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Annihilation is the next mind-bending film from director Alex Garland, who made his directorial debut with Ex Machina back in 2015. Overall, the film lived up to its predecessor in introducing the audience to a thought-provoking story and some horrifying motifs. Like with most sci-fi thrillers, this film had much more going on under the surface than what was initially seen.


Genre Mixing

(Per usual, spoiler alert.) The first thing to note is Annihilation is a heterogeneous mixture of genres: the plot seemed to flow from thriller to sci-fi to horror back to sci-fi. The film grows progressively more science-fiction as it goes along, which helps explain Paramount Picture’s decision to release it straight to Netflix in the United Kingdom.

Annihilation features ex-Army-turned-professor Lena (Natalie Portman), who specializes in cellular biology. The story is told in a series of flashbacks/flashforwards spanning three time periods, with the bulk of the film featuring a mission into a place called ‘The Shimmer’.

The Shimmer is a giant dome-like phenomenon, whose surface is reminiscent of gasoline on water. It’s been determined the dome is a magnetic field slowly expanding to cover more and more of the southern coast. The Shimmer has been kept under wraps by the U.S. government (questionable, but we’ll carry on), thus all of our main characters are American.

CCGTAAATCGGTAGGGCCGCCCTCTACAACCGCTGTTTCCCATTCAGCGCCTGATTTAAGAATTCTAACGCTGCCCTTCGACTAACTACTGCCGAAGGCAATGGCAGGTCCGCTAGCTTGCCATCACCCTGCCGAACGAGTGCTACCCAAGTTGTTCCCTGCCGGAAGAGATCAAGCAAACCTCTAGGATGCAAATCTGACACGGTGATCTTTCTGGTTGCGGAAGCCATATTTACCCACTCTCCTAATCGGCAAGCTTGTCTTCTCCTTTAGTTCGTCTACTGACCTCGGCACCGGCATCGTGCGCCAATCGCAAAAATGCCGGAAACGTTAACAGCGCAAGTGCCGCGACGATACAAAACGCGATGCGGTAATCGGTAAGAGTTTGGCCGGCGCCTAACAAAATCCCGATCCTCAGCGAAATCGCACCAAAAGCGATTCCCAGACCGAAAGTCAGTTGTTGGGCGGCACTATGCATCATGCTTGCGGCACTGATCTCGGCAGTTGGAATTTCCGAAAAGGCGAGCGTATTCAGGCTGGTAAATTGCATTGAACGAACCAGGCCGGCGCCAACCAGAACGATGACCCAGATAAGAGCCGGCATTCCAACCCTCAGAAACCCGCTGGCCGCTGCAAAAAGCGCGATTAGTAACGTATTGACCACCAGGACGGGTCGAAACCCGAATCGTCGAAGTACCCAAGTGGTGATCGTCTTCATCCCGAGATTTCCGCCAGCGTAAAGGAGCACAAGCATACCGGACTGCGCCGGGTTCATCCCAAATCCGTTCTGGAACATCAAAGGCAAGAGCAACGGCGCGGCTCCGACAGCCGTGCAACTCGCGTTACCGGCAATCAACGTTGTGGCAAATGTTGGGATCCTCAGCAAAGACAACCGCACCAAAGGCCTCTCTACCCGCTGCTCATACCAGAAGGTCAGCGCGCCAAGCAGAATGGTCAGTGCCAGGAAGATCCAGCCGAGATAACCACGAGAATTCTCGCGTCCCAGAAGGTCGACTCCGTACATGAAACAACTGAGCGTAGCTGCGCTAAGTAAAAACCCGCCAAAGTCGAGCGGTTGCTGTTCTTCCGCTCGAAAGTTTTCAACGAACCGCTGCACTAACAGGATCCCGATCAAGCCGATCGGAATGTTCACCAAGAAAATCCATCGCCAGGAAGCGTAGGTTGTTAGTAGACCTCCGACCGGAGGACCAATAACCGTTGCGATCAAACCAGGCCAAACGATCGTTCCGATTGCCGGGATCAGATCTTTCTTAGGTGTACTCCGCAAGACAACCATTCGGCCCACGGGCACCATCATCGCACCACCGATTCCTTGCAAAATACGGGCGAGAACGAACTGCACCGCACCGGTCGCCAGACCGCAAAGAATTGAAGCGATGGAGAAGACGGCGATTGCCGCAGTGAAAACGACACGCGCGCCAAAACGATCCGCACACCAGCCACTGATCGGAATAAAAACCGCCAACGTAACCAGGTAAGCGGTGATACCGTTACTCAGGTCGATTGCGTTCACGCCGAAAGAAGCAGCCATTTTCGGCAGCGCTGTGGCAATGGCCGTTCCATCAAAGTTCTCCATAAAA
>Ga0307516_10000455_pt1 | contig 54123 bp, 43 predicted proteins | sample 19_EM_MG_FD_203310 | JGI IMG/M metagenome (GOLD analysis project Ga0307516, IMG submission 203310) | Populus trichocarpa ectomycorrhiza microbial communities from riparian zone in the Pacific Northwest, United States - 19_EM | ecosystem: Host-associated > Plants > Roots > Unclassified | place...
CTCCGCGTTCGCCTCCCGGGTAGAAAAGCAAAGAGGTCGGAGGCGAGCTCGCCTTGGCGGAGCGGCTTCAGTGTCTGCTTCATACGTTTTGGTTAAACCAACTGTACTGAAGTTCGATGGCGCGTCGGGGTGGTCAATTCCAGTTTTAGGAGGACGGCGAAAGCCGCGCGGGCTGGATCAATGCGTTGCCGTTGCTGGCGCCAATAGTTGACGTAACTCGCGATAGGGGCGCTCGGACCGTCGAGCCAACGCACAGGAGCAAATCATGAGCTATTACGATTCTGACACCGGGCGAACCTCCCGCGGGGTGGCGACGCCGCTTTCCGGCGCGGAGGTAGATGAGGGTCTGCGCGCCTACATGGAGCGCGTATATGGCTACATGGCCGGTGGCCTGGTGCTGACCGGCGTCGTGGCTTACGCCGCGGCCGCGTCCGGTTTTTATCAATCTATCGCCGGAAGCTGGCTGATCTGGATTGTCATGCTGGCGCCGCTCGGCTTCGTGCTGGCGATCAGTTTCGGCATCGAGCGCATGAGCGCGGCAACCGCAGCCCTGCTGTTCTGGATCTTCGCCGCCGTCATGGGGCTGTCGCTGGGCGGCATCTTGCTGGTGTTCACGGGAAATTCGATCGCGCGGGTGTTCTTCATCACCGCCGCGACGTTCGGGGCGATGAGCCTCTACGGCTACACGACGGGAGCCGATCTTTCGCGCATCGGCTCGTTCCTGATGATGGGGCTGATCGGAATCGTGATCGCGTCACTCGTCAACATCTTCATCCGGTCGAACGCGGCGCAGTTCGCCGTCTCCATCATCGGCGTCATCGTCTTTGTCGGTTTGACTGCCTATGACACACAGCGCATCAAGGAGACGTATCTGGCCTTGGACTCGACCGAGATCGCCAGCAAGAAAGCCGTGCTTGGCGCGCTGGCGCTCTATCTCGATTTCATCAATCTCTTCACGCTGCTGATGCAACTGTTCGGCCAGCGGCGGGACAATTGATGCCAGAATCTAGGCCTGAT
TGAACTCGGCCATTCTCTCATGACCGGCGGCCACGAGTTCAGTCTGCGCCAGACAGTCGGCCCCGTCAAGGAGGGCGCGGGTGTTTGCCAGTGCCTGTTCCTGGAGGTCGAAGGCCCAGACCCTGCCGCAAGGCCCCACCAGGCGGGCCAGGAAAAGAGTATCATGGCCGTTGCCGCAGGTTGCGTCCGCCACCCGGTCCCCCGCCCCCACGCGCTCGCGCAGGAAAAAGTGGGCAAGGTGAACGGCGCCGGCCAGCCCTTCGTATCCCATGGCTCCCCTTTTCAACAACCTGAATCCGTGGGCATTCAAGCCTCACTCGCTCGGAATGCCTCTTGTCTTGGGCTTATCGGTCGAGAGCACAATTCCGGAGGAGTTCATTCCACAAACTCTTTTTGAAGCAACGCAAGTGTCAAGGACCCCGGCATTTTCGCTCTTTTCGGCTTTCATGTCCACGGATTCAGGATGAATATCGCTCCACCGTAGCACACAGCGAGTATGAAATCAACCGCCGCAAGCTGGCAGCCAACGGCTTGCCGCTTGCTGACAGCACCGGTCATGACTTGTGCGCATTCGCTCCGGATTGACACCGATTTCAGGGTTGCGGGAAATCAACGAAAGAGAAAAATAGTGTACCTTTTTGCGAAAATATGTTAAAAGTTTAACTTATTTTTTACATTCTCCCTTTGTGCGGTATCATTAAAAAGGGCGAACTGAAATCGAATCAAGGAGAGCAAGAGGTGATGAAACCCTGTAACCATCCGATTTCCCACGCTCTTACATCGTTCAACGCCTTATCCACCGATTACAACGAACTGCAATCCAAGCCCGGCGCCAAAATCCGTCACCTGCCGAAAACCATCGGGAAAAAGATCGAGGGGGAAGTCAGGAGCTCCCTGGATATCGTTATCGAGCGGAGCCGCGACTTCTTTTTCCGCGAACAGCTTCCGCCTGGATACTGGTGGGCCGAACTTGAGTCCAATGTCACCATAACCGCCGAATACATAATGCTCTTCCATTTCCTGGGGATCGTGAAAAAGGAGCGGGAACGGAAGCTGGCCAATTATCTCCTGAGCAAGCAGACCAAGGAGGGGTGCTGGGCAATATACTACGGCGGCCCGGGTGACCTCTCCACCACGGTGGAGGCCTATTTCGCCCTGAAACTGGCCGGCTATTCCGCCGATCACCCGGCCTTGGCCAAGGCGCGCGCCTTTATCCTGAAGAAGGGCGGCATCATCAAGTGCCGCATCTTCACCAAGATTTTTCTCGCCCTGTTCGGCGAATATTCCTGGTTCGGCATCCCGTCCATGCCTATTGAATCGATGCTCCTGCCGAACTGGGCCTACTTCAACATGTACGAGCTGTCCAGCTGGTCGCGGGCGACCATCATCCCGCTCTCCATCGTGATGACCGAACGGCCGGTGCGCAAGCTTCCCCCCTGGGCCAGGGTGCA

We first see our heroine, Lena, pining after her husband, Kane (Oscar Isaac), who disappeared a year prior after being dispatched on an Army Special Forces mission. Not the usual auspicious opening we often see with Portman, but I’ll discuss her character later. Our inciting incident creeps upon us as Kane appears at Lena’s house and quickly falls dangerously ill.

The Video Game Plot

Lena is transported along with Kane to the dramatically-named Area X, the U.S. government facility next to the Shimmer. There, she discovers her husband is the sole survivor of numerous teams that were sent to investigate the origin of the Shimmer, and decides to join a mission heading into the magnetic field.

Here is where the story begins to resemble a video game. The team’s mission is to traverse through the mutated landscape of the Shimmer to reach a lighthouse, the supposed origin of this phenomenon. As the story goes along, the party encounters progressively more challenging baddies up to the ‘final boss’ within the lighthouse. (Side note; if you’ve played The Last of Us, the mutations are very reminiscent of the Clickers.)

Alex Garland’s script writing initially surprised me, as Lena reveals the fate of her comrades in one of the opening scenes. She is being interrogated by the U.S. military, and is clearly disoriented from her mission. We can quickly surmise that she was sent into the Shimmer and somehow survived. While concerned this would be ‘spoilery’, it didn’t actually ruin the plot as I had anticipated.